Sidney Street Estate sculpture, Somers Town, near Euston, London

Sidney Street Estate, Somers Town, sculpture by Gilbert Bayes.

To the north of Euston Station is Somers Town, named from a great landowner of the 18th Century, and here is an interesting sculptural scheme by the eminent sculptor Gilbert Bayes on a housing estate. It is easy to find – looking from Euston Road, the road on the right hand of Euston Station is Eversholt Street, and proceeding north along this for a few minutes, there is a fine church on the right opposite Barnby Street. Turn right along Aldenham Street by the side of the church, and the second block along, bounded by Chalton Street, Bridgeway Street, Werrington Street and Aldenham Street itself, is the Sidney Street Estate – Sidney Street itself was obliterated by the housing development, which was put up by the St Pancras House Improvement Society and completed in 1938, replacing slums. Ian Hamilton was the architect. The blocks themselves are utilitarian things of yellow stock brick, but the sculpture is worthwhile. It consists of a number of half-roundels or lunettes above some of the balconies of the zig-zagging blocks, with high relief figural glazed pottery designs, little finials, of ships, en ronde – there is a nautical theme throughout – and a few other things.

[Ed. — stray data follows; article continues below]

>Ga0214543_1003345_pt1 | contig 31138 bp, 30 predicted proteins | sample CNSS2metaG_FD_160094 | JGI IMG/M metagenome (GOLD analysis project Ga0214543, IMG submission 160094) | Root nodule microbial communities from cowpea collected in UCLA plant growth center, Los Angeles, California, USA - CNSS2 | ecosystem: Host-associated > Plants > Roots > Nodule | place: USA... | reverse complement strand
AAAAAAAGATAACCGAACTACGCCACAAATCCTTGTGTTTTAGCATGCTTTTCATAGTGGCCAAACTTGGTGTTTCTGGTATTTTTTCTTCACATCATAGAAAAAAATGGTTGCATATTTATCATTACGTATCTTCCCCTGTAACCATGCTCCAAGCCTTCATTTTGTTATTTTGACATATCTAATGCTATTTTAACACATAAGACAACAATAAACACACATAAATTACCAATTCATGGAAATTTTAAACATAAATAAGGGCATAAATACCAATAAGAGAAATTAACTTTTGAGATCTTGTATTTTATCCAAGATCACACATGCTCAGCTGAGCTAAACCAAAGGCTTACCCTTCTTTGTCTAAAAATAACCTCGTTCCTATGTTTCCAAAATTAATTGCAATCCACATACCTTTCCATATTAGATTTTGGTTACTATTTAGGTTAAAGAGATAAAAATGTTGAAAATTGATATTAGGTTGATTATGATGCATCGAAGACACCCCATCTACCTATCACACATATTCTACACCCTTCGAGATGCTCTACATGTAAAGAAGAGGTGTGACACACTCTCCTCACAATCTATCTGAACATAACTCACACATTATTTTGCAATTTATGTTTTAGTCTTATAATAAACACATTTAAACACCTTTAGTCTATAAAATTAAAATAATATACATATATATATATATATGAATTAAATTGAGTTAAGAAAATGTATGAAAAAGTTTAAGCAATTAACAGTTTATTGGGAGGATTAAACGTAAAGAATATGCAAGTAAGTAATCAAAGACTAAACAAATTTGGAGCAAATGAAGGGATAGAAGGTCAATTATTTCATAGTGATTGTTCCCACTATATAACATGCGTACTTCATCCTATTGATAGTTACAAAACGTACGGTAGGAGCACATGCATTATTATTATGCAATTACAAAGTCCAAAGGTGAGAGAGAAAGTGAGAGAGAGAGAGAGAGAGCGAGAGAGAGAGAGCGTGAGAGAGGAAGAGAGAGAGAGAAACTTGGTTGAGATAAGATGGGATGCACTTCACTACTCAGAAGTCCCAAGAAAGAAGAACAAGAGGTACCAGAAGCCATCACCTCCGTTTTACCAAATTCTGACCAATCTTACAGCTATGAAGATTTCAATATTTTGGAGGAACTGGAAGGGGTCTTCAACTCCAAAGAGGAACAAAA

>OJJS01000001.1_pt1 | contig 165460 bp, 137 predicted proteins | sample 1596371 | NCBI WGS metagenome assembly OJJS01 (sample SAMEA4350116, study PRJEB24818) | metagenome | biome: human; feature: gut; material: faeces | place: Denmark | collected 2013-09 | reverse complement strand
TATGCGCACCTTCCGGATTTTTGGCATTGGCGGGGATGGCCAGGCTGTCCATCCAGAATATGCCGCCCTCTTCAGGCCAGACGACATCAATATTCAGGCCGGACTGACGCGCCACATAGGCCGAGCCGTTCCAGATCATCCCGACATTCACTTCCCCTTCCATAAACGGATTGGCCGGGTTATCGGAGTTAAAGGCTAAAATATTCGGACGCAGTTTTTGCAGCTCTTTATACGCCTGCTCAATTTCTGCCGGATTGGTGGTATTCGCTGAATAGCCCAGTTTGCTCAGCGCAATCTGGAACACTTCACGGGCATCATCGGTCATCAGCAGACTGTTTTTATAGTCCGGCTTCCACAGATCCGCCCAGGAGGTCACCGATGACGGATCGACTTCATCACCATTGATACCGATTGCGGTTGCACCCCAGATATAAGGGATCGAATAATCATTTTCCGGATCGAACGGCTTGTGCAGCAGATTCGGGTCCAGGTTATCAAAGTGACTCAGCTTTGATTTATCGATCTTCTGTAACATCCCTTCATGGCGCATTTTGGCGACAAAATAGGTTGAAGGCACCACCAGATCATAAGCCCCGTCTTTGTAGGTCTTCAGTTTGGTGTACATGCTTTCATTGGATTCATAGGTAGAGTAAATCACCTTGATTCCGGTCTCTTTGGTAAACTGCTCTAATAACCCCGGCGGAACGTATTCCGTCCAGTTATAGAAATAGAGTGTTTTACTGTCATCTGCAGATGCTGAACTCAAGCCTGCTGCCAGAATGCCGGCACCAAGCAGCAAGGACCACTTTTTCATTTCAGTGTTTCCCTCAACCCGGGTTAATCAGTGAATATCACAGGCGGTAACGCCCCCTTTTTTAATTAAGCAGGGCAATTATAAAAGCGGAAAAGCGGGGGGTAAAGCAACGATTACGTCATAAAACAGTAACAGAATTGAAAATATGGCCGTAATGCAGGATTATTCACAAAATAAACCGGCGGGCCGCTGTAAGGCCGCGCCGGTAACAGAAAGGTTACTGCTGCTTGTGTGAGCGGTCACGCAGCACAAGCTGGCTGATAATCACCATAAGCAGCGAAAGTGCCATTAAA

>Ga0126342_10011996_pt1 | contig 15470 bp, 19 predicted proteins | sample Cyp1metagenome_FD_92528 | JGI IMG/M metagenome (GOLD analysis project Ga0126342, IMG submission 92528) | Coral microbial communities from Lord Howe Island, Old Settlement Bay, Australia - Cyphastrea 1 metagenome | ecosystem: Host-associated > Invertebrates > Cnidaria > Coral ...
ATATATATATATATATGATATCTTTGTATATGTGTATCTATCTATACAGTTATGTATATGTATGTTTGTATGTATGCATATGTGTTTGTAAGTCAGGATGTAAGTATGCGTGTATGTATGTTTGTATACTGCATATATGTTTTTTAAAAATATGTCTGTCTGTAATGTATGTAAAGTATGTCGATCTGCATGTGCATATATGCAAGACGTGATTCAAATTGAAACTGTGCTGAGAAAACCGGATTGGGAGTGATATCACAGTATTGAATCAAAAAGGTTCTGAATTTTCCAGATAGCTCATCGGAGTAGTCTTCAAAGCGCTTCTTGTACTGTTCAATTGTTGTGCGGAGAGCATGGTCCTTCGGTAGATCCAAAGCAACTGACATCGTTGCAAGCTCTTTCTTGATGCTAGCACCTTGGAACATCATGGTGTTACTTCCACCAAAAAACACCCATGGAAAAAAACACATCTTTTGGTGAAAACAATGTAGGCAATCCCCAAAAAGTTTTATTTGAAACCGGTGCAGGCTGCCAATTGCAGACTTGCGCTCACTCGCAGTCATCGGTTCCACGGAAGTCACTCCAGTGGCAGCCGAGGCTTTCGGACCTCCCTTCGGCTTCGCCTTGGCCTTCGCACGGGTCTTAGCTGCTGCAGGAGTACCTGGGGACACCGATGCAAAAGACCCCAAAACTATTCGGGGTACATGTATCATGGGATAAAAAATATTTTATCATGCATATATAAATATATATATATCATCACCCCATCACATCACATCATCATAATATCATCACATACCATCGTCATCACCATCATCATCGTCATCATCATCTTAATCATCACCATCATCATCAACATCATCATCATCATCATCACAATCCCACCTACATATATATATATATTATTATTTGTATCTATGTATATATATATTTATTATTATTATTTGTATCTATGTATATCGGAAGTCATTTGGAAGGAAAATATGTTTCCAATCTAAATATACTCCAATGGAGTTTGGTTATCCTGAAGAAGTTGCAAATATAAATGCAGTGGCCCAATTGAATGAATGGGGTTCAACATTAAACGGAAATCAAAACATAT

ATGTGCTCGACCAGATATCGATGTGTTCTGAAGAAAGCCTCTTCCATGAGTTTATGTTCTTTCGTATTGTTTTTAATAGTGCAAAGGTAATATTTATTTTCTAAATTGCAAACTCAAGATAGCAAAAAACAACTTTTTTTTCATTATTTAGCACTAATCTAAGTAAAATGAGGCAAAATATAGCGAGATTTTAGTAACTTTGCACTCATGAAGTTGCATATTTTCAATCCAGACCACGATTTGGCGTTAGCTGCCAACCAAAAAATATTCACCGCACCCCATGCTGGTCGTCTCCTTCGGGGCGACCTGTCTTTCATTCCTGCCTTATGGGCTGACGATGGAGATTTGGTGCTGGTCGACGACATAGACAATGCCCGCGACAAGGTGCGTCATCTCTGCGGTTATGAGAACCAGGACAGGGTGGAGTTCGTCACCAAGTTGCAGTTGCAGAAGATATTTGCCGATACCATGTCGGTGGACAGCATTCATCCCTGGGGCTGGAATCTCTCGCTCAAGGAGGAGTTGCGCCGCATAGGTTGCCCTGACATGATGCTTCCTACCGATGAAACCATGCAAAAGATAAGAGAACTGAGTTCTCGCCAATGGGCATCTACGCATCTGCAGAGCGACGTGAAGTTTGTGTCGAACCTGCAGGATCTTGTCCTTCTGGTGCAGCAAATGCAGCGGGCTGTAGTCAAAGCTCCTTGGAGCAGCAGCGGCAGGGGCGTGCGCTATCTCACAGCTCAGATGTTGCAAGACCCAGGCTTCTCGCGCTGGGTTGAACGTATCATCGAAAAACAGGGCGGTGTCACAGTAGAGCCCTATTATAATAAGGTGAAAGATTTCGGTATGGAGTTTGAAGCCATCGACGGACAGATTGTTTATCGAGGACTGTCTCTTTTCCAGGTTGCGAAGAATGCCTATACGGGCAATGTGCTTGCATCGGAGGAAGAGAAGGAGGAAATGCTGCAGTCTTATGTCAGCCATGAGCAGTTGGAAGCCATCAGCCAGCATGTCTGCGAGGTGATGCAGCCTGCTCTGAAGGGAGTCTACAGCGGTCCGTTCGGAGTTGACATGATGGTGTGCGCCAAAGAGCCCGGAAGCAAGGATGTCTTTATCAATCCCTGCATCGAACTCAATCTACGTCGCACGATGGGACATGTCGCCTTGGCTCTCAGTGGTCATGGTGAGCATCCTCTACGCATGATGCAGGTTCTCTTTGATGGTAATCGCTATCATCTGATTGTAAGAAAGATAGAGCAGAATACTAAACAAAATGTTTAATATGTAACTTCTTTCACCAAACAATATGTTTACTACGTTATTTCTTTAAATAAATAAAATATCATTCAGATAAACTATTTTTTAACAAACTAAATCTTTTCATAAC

The Little Mermaid relief sculpture.

The half roundels or lunettes first: they show scenes from fairy tales, each based on a central circle with just a couple of figures, which fills the height of the lunette. To the sides, then, are roughly triangular shapes with two curved sides, one outwards, one inwards, to give two narrow points; these spaces contain further creatures or scenes. Gilbert Bayes was used to architectural sculpture, and aimed to make his pieces on a suitable scale to be seen from afar, emphasised by bright colours. The most evocative is the Little Mermaid, from the tale by Hans Christian Andersen, shown cradling the sleeping figure of her Prince so he does not slide into the water and drown; her own head is surrounded by the moon like a halo; the work is almost Symbolist. To the sides, we can see the front and back of a ship, or rather two different types of ship, curly waves, and seaweeds.